{ At Stephanus comes cum quibusdam pontificibus regni nostri, inter quos Hugo Suessionicus, et Parisiorum Guillelmus illustris indolis generisque viri, qui praesulatui suo in primaevo flore clarissimis moribus ministrabant, et Engelrannus Laudunensis, vir sicut forma et eloquentia, utinam sic religione! conspicuus, cum multa ordinum omnium dignitate moenia Constantinopolitana subintrant. }

Guibert of Nogent, Gesta Dei per Francos {God’s Deeds through the Franks} 8.6, Latin text from Guizot (1825), English trans. from Levine (1997). Archambault identifies this Enguerrand as Enguerrand de Marle. Archambault (1996) p. 125, n. 12. It seems to me more probably Bishop Enguerrand of Laon.

[2] Guibert repeatedly refers to Thomas de Marle as “Enguerrand’s reputed son {ut dicitur Ingrelranni filium}.” E.g. Monodiae 3.11. Benton states:

He {Enguerrand} divorced Adèle of Roucy, the mother of Thomas of Marle, on charges of adultery, leading Guibert to say throughout this work {Monodiae} that Thomas was Enguerrand’s “reputed” son.

Benson (1970) p. 148, n. 2. Archambault, however, argues:

Guibert is not casting doubt on Thomas’s legitimacy, or casting aspersions on Enguerrand’s first marriage to Ade de Marle, Thomas’s mother, when he states: “contra Thomam, quem irremediabiliter ipse, qui dicebatur pater, oderat {against Thomas, who irremediably hated that one who is called his father}.” He is showing, rather, how unnatural Enguerrand’s sentiments have become toward Thomas de Marle, whom both he and he second wife, Sibylle, intend to disinherit.

Archambault (1996) p. 169, n. 113. I think Guibert is both depicting “unnatural” familial sentiments and recording doubt about Thomas’s legitimacy. Guibert states of Enguerrand: “in entering into marriages he had been unfortunate {cum in sortiendis matrimoniis infortuniosus esset}.” Monodiae 3.3. Guibert also describes Thomas’s intense hatred toward both Enguerrand and Sibylle. That hatred is plausibly the hatred of a son toward those who had exposed his mother’s adultery and his illegitimacy in contemporary eyes.

[3] Guibert of Nogent, Monodiae {Songs of Self} 3.3, Latin text from Bourgin (1907), my English translation benefiting from those of Archambault (1996) and McAlhany & Rubenstein (2011). All subsequent quotes from Monodiae are similarly sourced. The subsequent quote above is also from Monodiae 3.3.

[4] Guibert, Monodiae 3.14. Enguerrand was a lord and a count. Being ridiculed by inn-keepers and butchers is a stunning status reversal. The Latin text refers wittily to the “weight of his age {gravitas aevi}”; gravitas, used here ironically, is a venerable Roman virtue.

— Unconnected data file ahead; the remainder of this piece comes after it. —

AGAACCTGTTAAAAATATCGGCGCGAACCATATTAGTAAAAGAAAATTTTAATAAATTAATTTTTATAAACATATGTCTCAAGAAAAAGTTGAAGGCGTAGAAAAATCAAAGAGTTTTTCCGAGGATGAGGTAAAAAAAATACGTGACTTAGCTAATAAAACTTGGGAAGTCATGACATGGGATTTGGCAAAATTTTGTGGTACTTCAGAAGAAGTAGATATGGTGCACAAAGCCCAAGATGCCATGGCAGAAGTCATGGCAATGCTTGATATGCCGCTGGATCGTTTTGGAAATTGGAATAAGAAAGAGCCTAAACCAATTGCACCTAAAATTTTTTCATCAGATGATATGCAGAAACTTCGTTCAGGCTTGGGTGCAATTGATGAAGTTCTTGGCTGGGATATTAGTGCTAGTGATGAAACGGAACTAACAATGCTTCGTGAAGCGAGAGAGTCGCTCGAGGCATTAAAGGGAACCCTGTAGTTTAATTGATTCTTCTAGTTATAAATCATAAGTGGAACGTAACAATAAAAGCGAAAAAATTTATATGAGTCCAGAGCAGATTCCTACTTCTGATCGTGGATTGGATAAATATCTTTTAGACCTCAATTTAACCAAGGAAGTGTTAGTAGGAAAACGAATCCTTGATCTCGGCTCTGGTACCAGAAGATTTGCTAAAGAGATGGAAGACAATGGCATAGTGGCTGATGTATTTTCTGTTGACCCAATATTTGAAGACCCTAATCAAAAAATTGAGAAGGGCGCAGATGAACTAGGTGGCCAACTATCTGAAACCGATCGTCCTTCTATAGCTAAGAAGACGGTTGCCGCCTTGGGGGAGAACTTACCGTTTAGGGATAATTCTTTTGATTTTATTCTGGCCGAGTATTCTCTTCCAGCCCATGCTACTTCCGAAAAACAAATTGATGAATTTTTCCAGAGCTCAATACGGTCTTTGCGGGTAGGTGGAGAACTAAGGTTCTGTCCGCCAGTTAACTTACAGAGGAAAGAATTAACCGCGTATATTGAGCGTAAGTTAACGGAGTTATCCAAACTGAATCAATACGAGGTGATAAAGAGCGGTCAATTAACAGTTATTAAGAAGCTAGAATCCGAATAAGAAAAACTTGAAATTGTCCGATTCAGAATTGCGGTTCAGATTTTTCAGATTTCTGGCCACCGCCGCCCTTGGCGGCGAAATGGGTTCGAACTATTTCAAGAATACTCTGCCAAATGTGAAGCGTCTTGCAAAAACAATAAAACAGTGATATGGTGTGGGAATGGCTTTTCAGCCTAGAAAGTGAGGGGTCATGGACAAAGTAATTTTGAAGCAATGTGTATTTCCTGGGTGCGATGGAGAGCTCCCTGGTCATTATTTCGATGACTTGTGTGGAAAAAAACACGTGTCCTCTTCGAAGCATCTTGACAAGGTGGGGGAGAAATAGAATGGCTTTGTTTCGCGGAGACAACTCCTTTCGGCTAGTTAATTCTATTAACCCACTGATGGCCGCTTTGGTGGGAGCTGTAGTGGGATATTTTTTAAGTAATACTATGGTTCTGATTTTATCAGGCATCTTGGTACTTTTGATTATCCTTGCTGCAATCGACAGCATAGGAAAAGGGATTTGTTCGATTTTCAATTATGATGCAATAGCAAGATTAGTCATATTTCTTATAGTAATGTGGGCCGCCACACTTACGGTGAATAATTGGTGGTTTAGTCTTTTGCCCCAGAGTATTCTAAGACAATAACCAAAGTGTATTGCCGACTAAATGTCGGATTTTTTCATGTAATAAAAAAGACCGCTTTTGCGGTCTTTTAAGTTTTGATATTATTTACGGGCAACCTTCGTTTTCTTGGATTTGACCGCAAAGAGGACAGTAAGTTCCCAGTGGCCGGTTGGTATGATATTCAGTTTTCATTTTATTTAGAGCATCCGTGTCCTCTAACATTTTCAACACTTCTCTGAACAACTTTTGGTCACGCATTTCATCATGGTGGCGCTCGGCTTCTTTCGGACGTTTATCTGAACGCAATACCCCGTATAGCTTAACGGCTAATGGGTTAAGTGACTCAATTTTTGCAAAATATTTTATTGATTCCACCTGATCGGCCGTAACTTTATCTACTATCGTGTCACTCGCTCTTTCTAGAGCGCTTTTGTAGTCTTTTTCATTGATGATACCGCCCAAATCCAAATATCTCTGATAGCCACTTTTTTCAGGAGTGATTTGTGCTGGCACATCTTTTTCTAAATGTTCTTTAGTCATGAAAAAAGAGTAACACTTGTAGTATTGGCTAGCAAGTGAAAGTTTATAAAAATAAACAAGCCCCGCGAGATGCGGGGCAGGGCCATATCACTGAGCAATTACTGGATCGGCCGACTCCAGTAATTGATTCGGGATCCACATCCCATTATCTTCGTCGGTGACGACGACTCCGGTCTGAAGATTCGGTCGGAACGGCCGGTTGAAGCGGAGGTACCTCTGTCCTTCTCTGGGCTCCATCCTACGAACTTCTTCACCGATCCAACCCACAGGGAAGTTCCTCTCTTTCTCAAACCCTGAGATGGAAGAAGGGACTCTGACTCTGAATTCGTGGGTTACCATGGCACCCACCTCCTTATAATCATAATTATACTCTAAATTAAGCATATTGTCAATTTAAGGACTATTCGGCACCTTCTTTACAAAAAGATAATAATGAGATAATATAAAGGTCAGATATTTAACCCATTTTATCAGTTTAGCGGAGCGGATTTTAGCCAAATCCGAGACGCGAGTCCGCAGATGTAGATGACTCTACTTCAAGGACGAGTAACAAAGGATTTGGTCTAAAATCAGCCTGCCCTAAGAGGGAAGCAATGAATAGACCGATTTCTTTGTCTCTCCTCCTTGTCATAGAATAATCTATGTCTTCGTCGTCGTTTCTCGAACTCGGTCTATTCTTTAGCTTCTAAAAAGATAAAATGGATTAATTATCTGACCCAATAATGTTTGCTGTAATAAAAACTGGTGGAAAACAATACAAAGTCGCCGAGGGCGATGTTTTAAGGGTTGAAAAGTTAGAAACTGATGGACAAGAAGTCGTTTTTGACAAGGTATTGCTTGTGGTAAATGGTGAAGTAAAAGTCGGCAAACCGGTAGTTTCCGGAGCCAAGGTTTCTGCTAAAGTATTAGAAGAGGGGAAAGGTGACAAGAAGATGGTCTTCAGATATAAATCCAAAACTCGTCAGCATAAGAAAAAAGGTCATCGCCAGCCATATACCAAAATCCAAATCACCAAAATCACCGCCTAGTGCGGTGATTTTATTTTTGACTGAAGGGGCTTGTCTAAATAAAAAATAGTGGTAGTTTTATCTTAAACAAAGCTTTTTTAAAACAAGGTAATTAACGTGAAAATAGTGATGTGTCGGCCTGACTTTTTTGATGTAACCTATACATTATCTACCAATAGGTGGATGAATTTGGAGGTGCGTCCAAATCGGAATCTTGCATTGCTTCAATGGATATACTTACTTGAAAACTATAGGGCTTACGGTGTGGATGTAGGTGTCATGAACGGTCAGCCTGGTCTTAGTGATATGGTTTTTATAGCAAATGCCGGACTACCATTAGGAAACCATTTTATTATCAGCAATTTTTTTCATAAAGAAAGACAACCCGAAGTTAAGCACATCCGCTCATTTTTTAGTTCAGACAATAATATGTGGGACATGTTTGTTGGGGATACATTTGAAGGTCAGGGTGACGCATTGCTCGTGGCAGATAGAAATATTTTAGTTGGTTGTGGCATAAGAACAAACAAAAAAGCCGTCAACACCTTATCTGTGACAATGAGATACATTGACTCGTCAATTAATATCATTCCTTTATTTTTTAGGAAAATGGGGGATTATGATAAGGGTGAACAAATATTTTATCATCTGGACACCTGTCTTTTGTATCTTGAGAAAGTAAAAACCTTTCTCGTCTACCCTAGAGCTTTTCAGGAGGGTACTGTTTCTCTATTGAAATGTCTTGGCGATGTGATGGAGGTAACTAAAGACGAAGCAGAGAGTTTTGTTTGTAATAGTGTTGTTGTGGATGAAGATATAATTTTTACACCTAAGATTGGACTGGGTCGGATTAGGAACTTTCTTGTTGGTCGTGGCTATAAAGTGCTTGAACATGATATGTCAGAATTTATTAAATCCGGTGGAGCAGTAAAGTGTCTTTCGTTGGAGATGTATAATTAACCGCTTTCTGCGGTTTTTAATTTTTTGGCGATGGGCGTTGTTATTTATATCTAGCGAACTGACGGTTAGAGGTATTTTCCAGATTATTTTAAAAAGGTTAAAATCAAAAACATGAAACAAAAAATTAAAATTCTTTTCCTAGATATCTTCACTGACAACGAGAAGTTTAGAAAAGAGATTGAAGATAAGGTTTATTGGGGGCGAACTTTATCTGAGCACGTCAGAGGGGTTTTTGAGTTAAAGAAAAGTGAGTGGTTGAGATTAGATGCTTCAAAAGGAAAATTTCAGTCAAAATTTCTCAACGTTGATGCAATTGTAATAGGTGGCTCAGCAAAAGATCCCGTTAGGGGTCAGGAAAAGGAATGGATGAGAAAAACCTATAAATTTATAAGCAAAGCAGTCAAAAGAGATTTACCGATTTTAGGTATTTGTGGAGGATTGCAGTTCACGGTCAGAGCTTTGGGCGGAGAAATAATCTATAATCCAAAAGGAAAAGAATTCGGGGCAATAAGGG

[5] Guibert, Monodiae 3.11. The subsequent quote above is from id. While less so in medieval Europe than in today’s high-income countries, marriage turning sexless has always been a risk.

[6] Petronius, Satyricon 108, Latin text from Heseltine & Rouse (1913), my English translation benefiting from that of id. and Walsh (1996). All subsequent quotes from the Satyricon are similarly source. The next quote above is also from Satyricon 108.

[7] Petronius, Satyricon 109. The subsequent quote above is from id. The denarius was an ancient Roman silver coin.

Payments of 200 and 100 denarii were enormous sums relative to the income of ordinary Roman men. The Satyricon is thought to have been written about 64 GC. Toward the end of the first century GC, men engaged in unskilled agricultural labor on estates in Roman Egypt earned roughly 5 obols per day. A denarius was worth 28 obols. Hence the daily wage for men engaged in unskilled labor was about 0.2 denarii a day. For the equivalence and data, Harper (2016) Table 2, p. 814, and Figure 9, p. 828. Here’s Harper’s extensive dataset on Roman prices and wages.

[image] One man being sawed into two parts. Illumination on folio 107r in Epistolarium (Amiens) {Épistolier à l’usage d’Amiens}. Illumination by Maître d’Antoine Clabault, made about 1490. Preserved in Bibliothèque nationale de France as Bibliothèque de l’Arsenal. MS-662.


Archambault, Paul J., trans. 1996. A Monk’s Confession: the memoirs of Guibert of Nogent. University Park, PA: The Pennsylvania State University Press.

Benton, John F., trans. 1970. Self and society in Medieval France: the memoirs of Abbot Guibert of Nogent. New York, NY: Harper & Row.

Bourgin, George, ed. 1907. Guibert of Nogent. Histoire de sa vie: 1053-1124. Paris: Picard.

Guizot, François, trans. 1825. Histoire des Croisades. Collection des mémoires relatifs à l’histoire de France, 10. Paris: Brière.

Harper, Kyle. 2016. “People, Plagues, and Prices in the Roman World: The Evidence from Egypt.” Journal of Economic History. 76 (3): 803-839.

Heseltine, Michael and W. H. D. Rouse, trans., revised by E. H. Warmington. 1913. Petronius Arbiter, Seneca. Satyricon. Apocolocyntosis. Loeb Classical Library 15. Cambridge, MA: Harvard University Press.

Levine, Robert. 1997. The Deeds of God through the Franks: a translation of Guibert de Nogent’s Gesta Dei per Francos. Woodbridge: Boydell Press.

McAlhany, Joseph, and Jay Rubenstein, trans. 2011. Guibert of Nogent. Monodies and the Relics of Saints: the autobiography and a manifesto of a French monk from the time of the crusades. New York, NY: Penguin Books. (review by Scott G. Bruce, review by Bruce L. Venarde)

Walsh, Patrick G, trans. 1996. Petronius Arbiter. The Satyricon. Oxford: Clarendon Press.